Jack Skyyler is an amazing director and producer, as well as a good friend of mine. We first met awhile back on the USS Salem, where we filmed Infested Ship. After setting one foot aboard the ship, I could immediately tell that it was a friendly environment and that the cast and crew had a great dynamic going on. Since then, Jack and I have kept in contact, and heís been an enormous help in the production of Little Bi Peep. He is a true artist who is always more than willing to help out a fellow artist, which is an invaluable quality. I look very forward to working together again on Night Aboard the Salem.


A few words about your director Jon Russell Cring [Jon Russell Cring interview - click here], and how and why did you get him on board?


I met Jon a while back at an audition for his feature film, Creeping Crawling. Upon meeting, I could tell instantly tell we had chemistry, even in movie tastes alone. I had a great experience filming Creeping Crawling with him (he did give me the part), and from then on, he and I have been great friends and have seriously considered getting BFF bracelets madeÖ Not sure why that hasnít happened yet. Anyway, Jon was the first person I showed my script to, after I was only halfway done writing it. He was supportive from the beginning and was the one to tell me to finish the script. There was never any question of him being the director.


You play the lead in Little Bi Peep - so how do you approach your character?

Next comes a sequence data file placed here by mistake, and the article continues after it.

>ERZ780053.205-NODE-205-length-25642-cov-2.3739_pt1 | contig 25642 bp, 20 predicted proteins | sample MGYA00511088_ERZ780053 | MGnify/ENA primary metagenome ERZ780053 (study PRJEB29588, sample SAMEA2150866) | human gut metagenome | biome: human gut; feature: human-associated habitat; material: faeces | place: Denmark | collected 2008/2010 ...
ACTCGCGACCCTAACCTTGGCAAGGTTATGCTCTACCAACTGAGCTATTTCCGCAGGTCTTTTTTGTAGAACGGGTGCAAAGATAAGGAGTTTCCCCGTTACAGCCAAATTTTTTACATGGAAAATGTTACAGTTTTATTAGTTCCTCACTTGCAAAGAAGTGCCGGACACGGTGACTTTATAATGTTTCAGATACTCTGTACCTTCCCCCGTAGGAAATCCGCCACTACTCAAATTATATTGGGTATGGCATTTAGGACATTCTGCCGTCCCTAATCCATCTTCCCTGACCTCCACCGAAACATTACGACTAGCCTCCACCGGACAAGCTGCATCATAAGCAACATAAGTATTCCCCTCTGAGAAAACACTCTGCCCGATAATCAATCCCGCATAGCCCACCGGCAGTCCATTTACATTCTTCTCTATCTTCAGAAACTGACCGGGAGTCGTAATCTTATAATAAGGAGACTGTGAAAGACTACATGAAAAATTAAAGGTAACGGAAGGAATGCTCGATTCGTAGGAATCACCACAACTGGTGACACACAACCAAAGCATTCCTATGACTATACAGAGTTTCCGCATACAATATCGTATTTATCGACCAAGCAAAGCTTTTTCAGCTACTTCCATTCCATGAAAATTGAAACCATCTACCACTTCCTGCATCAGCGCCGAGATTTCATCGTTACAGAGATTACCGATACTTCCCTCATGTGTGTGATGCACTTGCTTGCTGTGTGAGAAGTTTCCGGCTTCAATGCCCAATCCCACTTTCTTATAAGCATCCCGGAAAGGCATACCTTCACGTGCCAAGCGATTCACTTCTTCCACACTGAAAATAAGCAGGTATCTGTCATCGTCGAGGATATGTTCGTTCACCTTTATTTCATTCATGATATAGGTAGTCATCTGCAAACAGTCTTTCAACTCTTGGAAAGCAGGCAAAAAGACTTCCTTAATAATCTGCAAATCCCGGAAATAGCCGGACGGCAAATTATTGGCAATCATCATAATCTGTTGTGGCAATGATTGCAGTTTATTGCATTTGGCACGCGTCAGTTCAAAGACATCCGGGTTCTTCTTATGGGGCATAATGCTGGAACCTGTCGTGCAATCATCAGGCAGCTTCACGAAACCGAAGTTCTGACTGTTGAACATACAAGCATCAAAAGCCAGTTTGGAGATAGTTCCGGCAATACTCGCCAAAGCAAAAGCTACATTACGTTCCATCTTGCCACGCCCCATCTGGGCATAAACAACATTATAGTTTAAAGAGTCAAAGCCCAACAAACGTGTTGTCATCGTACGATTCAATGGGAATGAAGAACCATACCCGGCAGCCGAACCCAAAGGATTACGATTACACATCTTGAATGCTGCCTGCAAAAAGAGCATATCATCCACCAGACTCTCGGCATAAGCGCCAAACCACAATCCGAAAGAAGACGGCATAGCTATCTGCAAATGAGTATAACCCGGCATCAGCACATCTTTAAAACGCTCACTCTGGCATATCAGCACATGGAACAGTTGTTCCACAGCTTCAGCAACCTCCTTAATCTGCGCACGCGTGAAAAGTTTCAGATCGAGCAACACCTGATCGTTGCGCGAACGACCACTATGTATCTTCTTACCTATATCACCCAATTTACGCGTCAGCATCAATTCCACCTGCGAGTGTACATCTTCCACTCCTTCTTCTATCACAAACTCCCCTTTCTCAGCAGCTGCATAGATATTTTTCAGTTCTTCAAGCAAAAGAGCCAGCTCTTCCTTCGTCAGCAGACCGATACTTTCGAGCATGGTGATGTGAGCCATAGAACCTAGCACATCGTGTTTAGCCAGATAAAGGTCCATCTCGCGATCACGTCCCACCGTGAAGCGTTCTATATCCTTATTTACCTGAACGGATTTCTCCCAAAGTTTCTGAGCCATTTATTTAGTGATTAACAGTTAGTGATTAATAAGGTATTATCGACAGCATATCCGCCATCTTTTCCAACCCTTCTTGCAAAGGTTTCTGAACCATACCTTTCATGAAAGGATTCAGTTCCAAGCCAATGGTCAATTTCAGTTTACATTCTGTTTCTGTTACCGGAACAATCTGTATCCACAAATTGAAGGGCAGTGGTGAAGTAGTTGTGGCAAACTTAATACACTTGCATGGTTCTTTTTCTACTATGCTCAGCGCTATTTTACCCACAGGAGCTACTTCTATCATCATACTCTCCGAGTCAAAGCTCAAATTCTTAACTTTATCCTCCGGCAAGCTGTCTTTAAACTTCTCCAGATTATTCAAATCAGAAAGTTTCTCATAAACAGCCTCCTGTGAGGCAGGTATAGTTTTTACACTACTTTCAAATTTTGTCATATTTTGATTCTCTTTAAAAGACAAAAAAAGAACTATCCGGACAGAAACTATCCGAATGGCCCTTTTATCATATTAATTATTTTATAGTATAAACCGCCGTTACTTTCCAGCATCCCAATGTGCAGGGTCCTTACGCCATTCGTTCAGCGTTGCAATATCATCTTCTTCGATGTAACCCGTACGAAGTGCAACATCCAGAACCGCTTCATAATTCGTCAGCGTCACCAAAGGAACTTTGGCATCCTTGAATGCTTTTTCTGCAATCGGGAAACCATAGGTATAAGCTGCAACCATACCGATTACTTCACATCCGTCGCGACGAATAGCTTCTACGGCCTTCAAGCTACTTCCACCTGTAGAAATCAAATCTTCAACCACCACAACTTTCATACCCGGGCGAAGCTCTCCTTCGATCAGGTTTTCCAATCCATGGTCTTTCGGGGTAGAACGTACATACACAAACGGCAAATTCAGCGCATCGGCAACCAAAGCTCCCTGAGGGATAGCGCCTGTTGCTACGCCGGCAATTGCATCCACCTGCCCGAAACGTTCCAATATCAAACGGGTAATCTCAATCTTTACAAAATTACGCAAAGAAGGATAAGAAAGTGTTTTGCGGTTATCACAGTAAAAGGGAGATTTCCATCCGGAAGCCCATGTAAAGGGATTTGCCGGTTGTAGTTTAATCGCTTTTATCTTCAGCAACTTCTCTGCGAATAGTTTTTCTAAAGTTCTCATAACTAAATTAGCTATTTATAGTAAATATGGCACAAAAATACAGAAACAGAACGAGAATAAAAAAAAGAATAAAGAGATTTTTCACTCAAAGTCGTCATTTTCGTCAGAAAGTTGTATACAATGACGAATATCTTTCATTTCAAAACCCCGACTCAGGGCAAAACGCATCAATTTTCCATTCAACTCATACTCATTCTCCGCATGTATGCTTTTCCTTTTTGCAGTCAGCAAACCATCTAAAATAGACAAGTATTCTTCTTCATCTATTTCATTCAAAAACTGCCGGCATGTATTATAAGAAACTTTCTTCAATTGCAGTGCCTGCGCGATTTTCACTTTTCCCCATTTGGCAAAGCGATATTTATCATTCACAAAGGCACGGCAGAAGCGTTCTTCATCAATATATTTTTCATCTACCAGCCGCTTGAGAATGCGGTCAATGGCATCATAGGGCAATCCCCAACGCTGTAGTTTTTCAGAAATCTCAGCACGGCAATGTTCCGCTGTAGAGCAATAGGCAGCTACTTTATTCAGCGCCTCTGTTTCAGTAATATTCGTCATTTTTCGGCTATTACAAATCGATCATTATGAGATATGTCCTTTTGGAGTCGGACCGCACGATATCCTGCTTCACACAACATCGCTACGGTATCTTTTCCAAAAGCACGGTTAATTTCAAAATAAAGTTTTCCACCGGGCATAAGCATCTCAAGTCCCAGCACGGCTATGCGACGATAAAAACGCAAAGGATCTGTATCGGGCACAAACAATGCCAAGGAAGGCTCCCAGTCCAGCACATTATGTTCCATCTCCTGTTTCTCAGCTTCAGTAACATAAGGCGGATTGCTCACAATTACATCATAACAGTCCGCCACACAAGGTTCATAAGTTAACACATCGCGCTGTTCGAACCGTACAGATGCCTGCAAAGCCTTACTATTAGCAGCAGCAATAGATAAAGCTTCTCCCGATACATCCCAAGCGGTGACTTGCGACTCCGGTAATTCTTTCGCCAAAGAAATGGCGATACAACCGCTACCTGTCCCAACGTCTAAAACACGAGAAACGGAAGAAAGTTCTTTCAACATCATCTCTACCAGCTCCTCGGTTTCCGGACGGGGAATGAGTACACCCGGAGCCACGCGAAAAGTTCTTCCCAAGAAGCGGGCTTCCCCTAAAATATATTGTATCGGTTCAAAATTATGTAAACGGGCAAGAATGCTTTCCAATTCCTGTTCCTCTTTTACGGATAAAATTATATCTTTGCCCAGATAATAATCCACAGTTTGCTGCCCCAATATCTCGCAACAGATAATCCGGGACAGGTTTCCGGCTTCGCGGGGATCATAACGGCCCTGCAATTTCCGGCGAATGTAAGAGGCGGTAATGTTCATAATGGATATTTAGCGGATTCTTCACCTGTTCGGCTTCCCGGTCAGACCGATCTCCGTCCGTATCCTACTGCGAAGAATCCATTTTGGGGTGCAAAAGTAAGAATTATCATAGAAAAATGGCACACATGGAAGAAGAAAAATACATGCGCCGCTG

I have a general approach to any character I play. The first thing I do is look for similarities between myself and the character, whether they be dead-on or a bit of a stretch. This particular approach is especially useful for this character, because I believe this character is, for the most part, me on my worst days. The only thing is, since the character is arguably unpleasant, (think Charlize Theron in Young Adult), my biggest challenge will be making sure she is still likeable to an audience, even after all the crap she pulls in the movie. Time to turn the charm on!


Anything you can tell us about the rest of your cast yet?


We have put together an extremely solid cast that Iím very excited about working with. For instance, Leigh Strimbeck, who recently played opposite Bruce Dern and Kristanna Loken in Love Orchard, will be playing my characterís off-beat, yet still loveable mother in Little Bi Peep.


The $64-question of course: Any idea when and where the film will be released onto the general public?


I would say early 2013. I really believe in this group of people and we have experience in getting things done fast, while at the same time maintaining the high quality. Who says you have to choose between fast and good? Itís our job to defeat that rigid way of thinking.


Let's go back to the beginnings of your career: What got you into acting in the first place, and did you receive any formal education on the subject?


Although it sounds clique, I truly have been acting my entire life, and I blame my motherís extensive collection of VHSs and trips to the local movie rental places for that. However, Iíve only recently within these last couple of years made the transition from theater work to on screen acting. Although I do enjoy both forms, Iíve always known movies were what I wanted, or rather needed, to end up in. As far as education, I did an internship at the Berkshire Theater Company, where I worked one-on-one with Jayne Atkinson of Criminal Minds, and took several classes at Barrington Stage Company, where I studied with Debra Jo Rupp of That 70ís Show. Iím currently finishing up my theater degree at Russell Sage College in New York.